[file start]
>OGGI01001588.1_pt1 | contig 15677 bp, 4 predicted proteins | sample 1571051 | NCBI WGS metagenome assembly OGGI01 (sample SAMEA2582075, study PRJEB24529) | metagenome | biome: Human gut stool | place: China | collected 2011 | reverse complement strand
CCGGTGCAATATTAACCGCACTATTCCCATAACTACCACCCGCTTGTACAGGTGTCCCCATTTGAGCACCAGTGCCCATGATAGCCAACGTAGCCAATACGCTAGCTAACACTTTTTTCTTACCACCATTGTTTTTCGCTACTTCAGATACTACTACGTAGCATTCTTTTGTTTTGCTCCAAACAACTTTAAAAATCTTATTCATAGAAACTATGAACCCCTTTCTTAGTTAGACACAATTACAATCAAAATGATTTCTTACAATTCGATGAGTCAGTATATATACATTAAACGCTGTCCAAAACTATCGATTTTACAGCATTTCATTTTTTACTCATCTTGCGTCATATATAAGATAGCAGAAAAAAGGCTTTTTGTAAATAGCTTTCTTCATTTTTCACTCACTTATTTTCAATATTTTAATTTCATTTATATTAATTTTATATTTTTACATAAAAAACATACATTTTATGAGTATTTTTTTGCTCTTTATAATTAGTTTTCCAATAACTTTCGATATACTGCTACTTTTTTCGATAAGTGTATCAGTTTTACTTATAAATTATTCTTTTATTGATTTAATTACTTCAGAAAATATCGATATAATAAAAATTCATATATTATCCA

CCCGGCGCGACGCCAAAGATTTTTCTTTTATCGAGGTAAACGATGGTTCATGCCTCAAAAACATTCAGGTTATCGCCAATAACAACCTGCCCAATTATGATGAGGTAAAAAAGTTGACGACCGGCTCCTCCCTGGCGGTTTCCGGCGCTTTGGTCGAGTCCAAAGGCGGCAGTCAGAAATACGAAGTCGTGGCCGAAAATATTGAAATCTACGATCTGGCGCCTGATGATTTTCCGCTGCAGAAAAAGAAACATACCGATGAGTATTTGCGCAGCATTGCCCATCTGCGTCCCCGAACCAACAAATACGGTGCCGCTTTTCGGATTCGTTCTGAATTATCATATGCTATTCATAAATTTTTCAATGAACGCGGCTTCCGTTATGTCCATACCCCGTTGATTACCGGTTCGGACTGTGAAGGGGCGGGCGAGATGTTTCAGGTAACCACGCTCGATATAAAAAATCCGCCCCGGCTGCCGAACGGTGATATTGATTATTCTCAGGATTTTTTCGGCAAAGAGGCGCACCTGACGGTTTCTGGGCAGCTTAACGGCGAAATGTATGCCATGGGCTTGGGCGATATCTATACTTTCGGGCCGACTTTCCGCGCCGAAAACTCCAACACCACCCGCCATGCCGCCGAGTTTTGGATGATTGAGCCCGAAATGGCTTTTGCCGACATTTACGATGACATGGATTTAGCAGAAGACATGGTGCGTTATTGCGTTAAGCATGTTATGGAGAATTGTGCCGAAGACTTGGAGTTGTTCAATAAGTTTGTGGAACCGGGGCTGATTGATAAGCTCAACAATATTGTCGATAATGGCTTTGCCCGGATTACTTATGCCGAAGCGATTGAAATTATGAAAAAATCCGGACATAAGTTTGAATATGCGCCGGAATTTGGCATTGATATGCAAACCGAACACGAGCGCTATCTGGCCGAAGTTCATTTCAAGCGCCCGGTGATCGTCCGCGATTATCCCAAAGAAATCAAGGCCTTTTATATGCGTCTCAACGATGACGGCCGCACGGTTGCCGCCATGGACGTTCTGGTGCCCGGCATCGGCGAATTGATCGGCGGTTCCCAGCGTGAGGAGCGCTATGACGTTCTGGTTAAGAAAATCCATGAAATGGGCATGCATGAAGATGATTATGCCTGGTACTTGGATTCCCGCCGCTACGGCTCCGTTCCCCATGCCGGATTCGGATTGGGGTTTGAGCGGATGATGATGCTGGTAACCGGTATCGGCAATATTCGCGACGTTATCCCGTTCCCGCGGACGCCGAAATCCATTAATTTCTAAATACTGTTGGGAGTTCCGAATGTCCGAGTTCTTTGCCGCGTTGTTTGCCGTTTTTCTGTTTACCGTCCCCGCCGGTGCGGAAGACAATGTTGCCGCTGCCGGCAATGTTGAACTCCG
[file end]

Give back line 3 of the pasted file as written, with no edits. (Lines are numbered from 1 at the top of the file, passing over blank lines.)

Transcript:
CCCGGCGCGACGCCAAAGATTTTTCTTTTATCGAGGTAAACGATGGTTCATGCCTCAAAAACATTCAGGTTATCGCCAATAACAACCTGCCCAATTATGATGAGGTAAAAAAGTTGACGACCGGCTCCTCCCTGGCGGTTTCCGGCGCTTTGGTCGAGTCCAAAGGCGGCAGTCAGAAATACGAAGTCGTGGCCGAAAATATTGAAATCTACGATCTGGCGCCTGATGATTTTCCGCTGCAGAAAAAGAAACATACCGATGAGTATTTGCGCAGCATTGCCCATCTGCGTCCCCGAACCAACAAATACGGTGCCGCTTTTCGGATTCGTTCTGAATTATCATATGCTATTCATAAATTTTTCAATGAACGCGGCTTCCGTTATGTCCATACCCCGTTGATTACCGGTTCGGACTGTGAAGGGGCGGGCGAGATGTTTCAGGTAACCACGCTCGATATAAAAAATCCGCCCCGGCTGCCGAACGGTGATATTGATTATTCTCAGGATTTTTTCGGCAAAGAGGCGCACCTGACGGTTTCTGGGCAGCTTAACGGCGAAATGTATGCCATGGGCTTGGGCGATATCTATACTTTCGGGCCGACTTTCCGCGCCGAAAACTCCAACACCACCCGCCATGCCGCCGAGTTTTGGATGATTGAGCCCGAAATGGCTTTTGCCGACATTTACGATGACATGGATTTAGCAGAAGACATGGTGCGTTATTGCGTTAAGCATGTTATGGAGAATTGTGCCGAAGACTTGGAGTTGTTCAATAAGTTTGTGGAACCGGGGCTGATTGATAAGCTCAACAATATTGTCGATAATGGCTTTGCCCGGATTACTTATGCCGAAGCGATTGAAATTATGAAAAAATCCGGACATAAGTTTGAATATGCGCCGGAATTTGGCATTGATATGCAAACCGAACACGAGCGCTATCTGGCCGAAGTTCATTTCAAGCGCCCGGTGATCGTCCGCGATTATCCCAAAGAAATCAAGGCCTTTTATATGCGTCTCAACGATGACGGCCGCACGGTTGCCGCCATGGACGTTCTGGTGCCCGGCATCGGCGAATTGATCGGCGGTTCCCAGCGTGAGGAGCGCTATGACGTTCTGGTTAAGAAAATCCATGAAATGGGCATGCATGAAGATGATTATGCCTGGTACTTGGATTCCCGCCGCTACGGCTCCGTTCCCCATGCCGGATTCGGATTGGGGTTTGAGCGGATGATGATGCTGGTAACCGGTATCGGCAATATTCGCGACGTTATCCCGTTCCCGCGGACGCCGAAATCCATTAATTTCTAAATACTGTTGGGAGTTCCGAATGTCCGAGTTCTTTGCCGCGTTGTTTGCCGTTTTTCTGTTTACCGTCCCCGCCGGTGCGGAAGACAATGTTGCCGCTGCCGGCAATGTTGAACTCCG